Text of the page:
More or less since EMRs were first deployed, providers have been complaining about the poor quality of the interface they’ve had to use. Quite reasonably, clinicians complained that these interfaces weren’t intuitive, required countless extra keystrokes and forced their work processes into new and uncomfortable patterns.
Despite many years of back and forth, EMR vendors don’t seem to be doing much better. But if a new story appearing in Modern Healthcare is to be believed, vendors are at least trying harder. (Better late than never, I suppose.)
For example, the story notes, designers at Allscripts create a storyboard to test new user interface designs on providers before they actually develop the coded UI. They use the storyboard to figure out where features should sit on a given screen.
According to the magazine, designers at several other EMR vendors have begun going through similar processes. “They are consulting with and observing users inside and outside of their natural work environments to build EHRs for efficient – and pleasant – workflows, layouts and functionality,” the magazine reports.
Reporter Rachel Arndt says that major EHR vendors now rely on a mix of approaches such as formal user testing and collection of informal feedback from end-users to meet their products more usable for clinicians. In some cases, this has evolved into official UI design partnerships between EHR vendors and customers, the story says.
Okay. I get it. We’re supposed to believe that vendors have finally gotten their heads together and are working to make end-users of their products happier and more productive. But given the negative feedback I still get from clinicians, I find myself feeling rather skeptical that the EHR vendors have suddenly gotten religion where UI design is concerned.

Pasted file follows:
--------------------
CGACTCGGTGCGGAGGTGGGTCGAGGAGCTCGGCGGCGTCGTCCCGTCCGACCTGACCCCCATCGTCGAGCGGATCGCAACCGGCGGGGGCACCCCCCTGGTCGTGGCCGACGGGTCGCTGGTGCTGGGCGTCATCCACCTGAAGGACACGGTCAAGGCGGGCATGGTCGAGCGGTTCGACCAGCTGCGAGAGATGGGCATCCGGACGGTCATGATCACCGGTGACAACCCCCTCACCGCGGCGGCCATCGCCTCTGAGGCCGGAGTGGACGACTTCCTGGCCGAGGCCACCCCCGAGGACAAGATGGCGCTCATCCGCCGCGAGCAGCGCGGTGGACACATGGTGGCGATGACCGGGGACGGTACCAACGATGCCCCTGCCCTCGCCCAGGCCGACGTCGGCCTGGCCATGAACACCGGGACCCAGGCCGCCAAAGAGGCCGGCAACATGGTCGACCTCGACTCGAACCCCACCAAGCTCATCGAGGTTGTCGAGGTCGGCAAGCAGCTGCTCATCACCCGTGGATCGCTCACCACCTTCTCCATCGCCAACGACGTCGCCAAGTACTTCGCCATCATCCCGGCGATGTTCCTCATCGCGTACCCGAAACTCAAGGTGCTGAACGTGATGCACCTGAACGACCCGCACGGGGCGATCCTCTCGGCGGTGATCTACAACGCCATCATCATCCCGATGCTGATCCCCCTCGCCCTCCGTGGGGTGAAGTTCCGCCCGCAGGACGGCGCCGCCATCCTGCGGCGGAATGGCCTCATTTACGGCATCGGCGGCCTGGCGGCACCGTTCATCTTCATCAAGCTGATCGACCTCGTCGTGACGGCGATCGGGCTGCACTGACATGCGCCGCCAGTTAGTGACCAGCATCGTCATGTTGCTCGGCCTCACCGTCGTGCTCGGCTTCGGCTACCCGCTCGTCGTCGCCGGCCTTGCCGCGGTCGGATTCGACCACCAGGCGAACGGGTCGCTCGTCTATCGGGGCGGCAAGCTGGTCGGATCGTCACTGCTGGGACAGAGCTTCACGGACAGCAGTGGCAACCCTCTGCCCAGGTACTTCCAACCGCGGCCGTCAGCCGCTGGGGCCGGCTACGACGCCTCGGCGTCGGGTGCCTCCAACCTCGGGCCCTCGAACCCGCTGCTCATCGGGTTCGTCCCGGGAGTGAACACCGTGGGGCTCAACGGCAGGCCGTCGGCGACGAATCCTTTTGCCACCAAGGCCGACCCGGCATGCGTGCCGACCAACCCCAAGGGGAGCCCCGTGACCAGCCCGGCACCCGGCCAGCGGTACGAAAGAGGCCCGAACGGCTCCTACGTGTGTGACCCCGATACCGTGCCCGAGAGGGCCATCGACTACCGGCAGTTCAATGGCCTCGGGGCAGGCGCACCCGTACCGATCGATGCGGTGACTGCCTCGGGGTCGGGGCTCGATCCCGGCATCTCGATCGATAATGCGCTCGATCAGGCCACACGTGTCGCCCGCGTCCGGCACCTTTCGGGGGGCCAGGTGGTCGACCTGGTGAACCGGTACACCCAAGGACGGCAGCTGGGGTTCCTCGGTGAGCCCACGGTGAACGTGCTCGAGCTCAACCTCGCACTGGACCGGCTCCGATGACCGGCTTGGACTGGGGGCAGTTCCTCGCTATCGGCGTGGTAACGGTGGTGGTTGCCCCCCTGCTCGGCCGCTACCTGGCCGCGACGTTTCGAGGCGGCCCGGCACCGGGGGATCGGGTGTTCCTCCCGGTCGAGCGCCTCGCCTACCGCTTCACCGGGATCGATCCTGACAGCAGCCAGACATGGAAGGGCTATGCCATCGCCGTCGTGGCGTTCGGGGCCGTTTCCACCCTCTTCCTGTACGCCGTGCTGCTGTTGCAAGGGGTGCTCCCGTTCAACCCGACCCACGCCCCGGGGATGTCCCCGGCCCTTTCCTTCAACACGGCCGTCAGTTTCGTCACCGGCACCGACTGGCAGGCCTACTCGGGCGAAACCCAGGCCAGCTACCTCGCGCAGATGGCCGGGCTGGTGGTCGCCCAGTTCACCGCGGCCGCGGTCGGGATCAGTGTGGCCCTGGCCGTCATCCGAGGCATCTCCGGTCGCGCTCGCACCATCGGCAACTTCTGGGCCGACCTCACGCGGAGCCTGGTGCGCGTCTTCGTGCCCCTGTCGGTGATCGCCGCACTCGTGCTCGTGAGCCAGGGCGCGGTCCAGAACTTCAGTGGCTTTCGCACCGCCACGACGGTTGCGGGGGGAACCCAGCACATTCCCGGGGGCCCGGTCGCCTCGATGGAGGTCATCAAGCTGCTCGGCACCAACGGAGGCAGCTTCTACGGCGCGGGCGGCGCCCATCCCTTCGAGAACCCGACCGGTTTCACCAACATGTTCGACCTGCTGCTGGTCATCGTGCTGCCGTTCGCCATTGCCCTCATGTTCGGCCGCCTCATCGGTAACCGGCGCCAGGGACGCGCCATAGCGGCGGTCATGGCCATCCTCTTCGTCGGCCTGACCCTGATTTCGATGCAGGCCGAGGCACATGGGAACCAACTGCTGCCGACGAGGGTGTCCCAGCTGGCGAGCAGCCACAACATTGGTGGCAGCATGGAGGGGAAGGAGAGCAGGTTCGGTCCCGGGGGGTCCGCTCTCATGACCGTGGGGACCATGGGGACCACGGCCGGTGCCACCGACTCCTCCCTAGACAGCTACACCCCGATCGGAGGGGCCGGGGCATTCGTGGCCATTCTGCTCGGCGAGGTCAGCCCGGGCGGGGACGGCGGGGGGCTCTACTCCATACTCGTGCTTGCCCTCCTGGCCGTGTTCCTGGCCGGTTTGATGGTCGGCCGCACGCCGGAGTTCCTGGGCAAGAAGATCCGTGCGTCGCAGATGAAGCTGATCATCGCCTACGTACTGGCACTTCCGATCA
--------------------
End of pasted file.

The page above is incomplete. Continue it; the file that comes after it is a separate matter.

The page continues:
For what it’s worth, I have no doubt that Ms. Arndt reported accurately what the vendors were telling her. If any of us would ask vendors they are partnering with customers – especially end-users – to make their products more intuitive to work with, they will swear on a stack of user manuals that they’re improving usability every day.
Until I hear otherwise, though, I’m not going to assume that conditions have changed much out there where EHR usability is concerned. Today, all the feedback I get suggests that EHRs are still being designed to meet the needs of senior management within provider organizations, not the doctors and nurses that have to use them every day.
Of course, I hope I’m wrong, and that the story is accurate in ways that offer some hope to clinicians. But for now, color me very doubtful that EMR vendors are making any earth-shattering UI improvements at present.